Women and Law Enforcement

(photo credit: http://kharis-lund.blogspot.com)

Many have considered law enforcement to be traditionally a “man’s world.”  We treat women differently in law enforcement, and probably still do, whether it’s citizens or fellow police officers.  Things are changing for the better in recent years, but old traditions die hard and things aren’t equal.

Law enforcement has to continue to be more accepting and understanding to women.  According to Statistics Canada, women outnumber men by a small but significant margin.  Women are the majority in Greater Vancouver.  We must all strive to encourage women’s rights and freedom in law enforcement to best serve the majority of the public.  One incident in Toronto caught my attention.  Toronto Police advised private school girls not to wear skirts.  A high ranking male police member issued a statement requesting private school girls not to wear skirts in public to avoid being harassed.  Even though the advice had good intentions, it was not well received by its targeted audience.  This statement offended many women because it was sexist in nature and it infringes on women’s rights and freedom.  If men wearing shorts were a target for harassment, would the Toronto Police then issue a statement telling men not to wear shorts?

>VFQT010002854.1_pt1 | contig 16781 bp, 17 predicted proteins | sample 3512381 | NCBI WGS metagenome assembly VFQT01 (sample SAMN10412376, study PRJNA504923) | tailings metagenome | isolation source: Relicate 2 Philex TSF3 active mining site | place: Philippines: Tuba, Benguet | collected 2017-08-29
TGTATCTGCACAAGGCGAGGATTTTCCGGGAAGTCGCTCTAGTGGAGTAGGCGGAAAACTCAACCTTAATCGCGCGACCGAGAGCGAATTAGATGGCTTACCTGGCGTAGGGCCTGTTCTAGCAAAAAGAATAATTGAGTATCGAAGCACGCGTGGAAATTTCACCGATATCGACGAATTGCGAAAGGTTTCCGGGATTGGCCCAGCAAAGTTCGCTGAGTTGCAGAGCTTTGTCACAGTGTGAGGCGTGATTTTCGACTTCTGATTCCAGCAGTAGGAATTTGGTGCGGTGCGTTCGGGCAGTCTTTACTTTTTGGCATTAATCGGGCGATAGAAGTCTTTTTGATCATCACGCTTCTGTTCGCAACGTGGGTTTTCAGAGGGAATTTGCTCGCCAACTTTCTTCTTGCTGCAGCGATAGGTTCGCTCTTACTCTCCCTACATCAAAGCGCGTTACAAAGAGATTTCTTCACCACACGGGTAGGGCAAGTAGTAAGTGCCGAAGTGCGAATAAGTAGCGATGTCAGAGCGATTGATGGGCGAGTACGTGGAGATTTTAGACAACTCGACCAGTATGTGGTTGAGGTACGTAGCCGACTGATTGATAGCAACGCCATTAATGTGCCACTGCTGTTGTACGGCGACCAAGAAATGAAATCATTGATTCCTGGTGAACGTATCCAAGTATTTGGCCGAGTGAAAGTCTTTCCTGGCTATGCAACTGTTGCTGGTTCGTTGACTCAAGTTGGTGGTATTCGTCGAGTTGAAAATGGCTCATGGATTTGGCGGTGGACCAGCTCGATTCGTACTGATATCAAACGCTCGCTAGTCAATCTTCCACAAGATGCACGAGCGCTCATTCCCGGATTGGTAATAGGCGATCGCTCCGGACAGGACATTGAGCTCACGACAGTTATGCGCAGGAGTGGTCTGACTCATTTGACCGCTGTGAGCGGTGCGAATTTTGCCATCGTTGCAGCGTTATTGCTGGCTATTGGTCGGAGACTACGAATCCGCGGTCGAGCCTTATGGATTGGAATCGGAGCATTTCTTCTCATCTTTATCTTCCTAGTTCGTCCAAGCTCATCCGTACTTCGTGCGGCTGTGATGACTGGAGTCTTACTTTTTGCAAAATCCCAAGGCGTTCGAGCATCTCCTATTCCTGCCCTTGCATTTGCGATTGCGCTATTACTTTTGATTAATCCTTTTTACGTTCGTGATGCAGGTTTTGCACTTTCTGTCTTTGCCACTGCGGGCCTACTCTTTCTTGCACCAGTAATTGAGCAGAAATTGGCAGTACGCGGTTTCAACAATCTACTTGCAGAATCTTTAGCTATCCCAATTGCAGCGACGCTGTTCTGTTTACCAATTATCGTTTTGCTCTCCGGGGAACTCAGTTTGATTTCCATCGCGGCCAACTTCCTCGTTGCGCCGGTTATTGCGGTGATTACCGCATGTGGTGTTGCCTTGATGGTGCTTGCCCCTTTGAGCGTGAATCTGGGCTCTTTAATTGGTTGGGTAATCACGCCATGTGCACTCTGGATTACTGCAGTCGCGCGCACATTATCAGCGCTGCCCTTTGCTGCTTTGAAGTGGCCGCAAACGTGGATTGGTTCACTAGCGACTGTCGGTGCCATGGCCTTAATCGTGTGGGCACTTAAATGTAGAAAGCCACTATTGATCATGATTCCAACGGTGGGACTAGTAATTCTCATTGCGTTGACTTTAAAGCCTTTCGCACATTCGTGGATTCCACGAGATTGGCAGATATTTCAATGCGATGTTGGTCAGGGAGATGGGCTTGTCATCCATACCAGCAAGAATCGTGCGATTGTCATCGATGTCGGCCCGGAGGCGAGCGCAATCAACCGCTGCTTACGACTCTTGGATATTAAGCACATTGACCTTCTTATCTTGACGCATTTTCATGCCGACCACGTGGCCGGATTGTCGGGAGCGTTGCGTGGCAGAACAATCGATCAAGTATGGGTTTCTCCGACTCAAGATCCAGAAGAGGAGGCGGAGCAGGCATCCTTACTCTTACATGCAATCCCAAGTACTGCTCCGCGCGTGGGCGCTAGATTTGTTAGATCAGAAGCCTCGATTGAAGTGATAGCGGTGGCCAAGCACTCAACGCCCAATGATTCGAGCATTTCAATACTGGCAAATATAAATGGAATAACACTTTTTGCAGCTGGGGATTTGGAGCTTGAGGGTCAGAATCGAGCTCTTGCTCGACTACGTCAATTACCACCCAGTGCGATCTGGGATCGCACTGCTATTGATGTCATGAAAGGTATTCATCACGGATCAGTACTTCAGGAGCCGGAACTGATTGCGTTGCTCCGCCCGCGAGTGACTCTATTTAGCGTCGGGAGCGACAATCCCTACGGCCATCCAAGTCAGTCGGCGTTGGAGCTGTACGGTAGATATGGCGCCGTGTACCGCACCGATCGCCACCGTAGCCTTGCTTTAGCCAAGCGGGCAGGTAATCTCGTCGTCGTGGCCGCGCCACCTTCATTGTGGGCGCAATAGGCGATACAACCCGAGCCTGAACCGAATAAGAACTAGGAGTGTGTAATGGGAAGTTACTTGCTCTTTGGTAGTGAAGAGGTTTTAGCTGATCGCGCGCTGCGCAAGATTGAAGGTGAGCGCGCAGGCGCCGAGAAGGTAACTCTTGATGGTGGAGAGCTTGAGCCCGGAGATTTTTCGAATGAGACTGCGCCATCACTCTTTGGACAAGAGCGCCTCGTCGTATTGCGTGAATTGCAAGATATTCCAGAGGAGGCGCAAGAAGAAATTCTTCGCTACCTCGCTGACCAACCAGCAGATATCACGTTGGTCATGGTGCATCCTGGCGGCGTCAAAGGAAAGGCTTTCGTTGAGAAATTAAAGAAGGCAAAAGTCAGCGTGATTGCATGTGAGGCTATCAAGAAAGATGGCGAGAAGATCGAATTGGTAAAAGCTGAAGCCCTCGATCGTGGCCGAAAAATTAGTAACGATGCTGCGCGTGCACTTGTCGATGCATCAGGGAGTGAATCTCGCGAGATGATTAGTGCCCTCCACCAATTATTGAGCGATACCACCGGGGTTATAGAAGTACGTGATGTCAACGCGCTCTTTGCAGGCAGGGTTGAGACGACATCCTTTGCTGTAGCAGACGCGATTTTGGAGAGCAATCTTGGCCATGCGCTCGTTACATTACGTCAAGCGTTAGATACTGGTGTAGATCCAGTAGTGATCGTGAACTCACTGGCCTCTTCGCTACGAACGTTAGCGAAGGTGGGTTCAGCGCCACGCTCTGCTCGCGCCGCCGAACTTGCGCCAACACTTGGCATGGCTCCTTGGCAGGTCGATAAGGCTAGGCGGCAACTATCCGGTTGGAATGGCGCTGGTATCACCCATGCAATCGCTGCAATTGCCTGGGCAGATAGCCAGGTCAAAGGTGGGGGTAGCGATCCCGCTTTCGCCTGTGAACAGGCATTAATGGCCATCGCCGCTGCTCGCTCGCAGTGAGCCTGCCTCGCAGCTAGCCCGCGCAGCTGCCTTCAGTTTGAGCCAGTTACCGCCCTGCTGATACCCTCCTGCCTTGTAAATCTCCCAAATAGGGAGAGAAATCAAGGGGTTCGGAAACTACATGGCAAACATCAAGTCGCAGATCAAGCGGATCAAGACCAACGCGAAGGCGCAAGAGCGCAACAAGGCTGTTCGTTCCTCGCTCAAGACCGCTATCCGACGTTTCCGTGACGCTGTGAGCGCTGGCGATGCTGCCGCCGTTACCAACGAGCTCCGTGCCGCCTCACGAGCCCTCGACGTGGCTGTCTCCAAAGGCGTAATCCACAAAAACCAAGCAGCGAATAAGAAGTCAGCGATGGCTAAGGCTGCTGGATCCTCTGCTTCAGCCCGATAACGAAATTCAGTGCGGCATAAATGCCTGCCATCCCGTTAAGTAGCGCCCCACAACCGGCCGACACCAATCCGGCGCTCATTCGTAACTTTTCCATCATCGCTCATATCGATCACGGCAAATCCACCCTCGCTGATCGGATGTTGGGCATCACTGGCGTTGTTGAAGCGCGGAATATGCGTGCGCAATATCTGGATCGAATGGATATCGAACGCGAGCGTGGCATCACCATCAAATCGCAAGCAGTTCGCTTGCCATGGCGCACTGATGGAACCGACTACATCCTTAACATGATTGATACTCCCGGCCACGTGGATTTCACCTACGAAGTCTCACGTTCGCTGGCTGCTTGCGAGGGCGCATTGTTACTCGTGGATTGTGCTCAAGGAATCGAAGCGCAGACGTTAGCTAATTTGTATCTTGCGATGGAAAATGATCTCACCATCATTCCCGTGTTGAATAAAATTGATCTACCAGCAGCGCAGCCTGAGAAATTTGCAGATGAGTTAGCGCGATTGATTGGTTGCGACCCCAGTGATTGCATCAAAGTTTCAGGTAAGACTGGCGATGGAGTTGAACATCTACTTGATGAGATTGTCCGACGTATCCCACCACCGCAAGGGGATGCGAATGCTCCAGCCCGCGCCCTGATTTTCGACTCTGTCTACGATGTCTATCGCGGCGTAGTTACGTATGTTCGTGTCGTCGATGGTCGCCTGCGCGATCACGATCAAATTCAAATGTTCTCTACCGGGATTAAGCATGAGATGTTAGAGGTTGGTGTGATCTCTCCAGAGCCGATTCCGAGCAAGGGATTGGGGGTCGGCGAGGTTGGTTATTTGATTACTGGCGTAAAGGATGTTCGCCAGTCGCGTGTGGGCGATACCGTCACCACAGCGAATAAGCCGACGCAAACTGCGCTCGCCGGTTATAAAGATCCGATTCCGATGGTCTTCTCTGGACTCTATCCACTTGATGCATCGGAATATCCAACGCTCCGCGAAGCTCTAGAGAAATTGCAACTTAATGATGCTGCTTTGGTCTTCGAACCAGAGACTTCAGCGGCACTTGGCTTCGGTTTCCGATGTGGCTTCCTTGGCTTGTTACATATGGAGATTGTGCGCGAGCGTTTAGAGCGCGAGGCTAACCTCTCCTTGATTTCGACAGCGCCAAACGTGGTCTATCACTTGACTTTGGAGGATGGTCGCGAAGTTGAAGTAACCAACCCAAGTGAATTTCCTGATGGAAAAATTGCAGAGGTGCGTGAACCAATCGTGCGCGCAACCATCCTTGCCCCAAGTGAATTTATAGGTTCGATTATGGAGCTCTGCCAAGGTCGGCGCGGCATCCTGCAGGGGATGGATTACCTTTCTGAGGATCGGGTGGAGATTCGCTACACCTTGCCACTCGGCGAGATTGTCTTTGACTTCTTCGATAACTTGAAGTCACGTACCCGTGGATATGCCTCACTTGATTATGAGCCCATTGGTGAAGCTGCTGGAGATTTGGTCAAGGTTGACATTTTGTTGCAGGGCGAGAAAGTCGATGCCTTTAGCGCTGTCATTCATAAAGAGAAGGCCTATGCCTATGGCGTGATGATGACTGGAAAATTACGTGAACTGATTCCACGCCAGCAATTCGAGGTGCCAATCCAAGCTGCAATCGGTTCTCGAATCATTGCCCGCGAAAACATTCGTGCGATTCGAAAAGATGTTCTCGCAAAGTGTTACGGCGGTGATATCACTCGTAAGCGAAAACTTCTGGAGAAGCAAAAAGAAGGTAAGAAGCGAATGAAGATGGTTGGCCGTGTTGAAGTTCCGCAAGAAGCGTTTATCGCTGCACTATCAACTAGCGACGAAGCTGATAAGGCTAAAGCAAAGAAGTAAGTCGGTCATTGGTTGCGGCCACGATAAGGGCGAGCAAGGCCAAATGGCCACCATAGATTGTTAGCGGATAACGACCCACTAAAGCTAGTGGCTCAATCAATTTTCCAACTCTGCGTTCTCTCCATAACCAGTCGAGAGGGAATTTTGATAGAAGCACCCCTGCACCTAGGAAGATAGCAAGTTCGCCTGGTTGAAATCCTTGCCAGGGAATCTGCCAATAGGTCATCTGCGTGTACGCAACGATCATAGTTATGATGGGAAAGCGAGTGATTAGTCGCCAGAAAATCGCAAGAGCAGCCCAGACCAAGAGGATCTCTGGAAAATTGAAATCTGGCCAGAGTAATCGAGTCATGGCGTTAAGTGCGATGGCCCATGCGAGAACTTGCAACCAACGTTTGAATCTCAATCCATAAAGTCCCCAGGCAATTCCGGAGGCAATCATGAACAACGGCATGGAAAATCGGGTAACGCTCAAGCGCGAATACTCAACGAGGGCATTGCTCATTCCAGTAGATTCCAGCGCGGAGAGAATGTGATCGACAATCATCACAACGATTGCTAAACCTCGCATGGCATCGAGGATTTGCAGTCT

This Toronto incident is one example that law enforcement must do a better job at communicating, accepting, and understanding women’s needs.  As we move forward in the future, law enforcement needs to recognize womens rights and freedom to be equal to men.  It may be difficult because old traditions and habits die hard.  We live in a different world today than we did 30 years ago.  What was acceptable than may not be acceptable now.

When cases like this happens, it’s bad publicity for law enforcement.  Some women might lose trust in law enforcement.  They might feel that it’s an old boys club run by boys.  They may not feel properly served.

In this case, a more appropriate police response would be to state the facts to the public.  Tell the public that the suspect is a middle aged male, that every victim that has been targeted by the suspect has been teenage women wearing a skirt on public transportation.  Let the public draw their own conclusions and let the female gender decide whether or not they wish to wear a skirt in public.  The facts are indisputable and does not infringe on women’s rights and freedom.

Law enforcement in Greater Vancouver, and anywhere, can learn from Toronto Police.  We must do better to communicate, accept, understand, and serve the majority of the Greater Vancouver public and minimize such controversies.

If you’re a woman working in law enforcement or a woman that feels you had your rights and freedom infringed upon by law enforcement, send your comments to vancrimeanalyze@hotmail.ca



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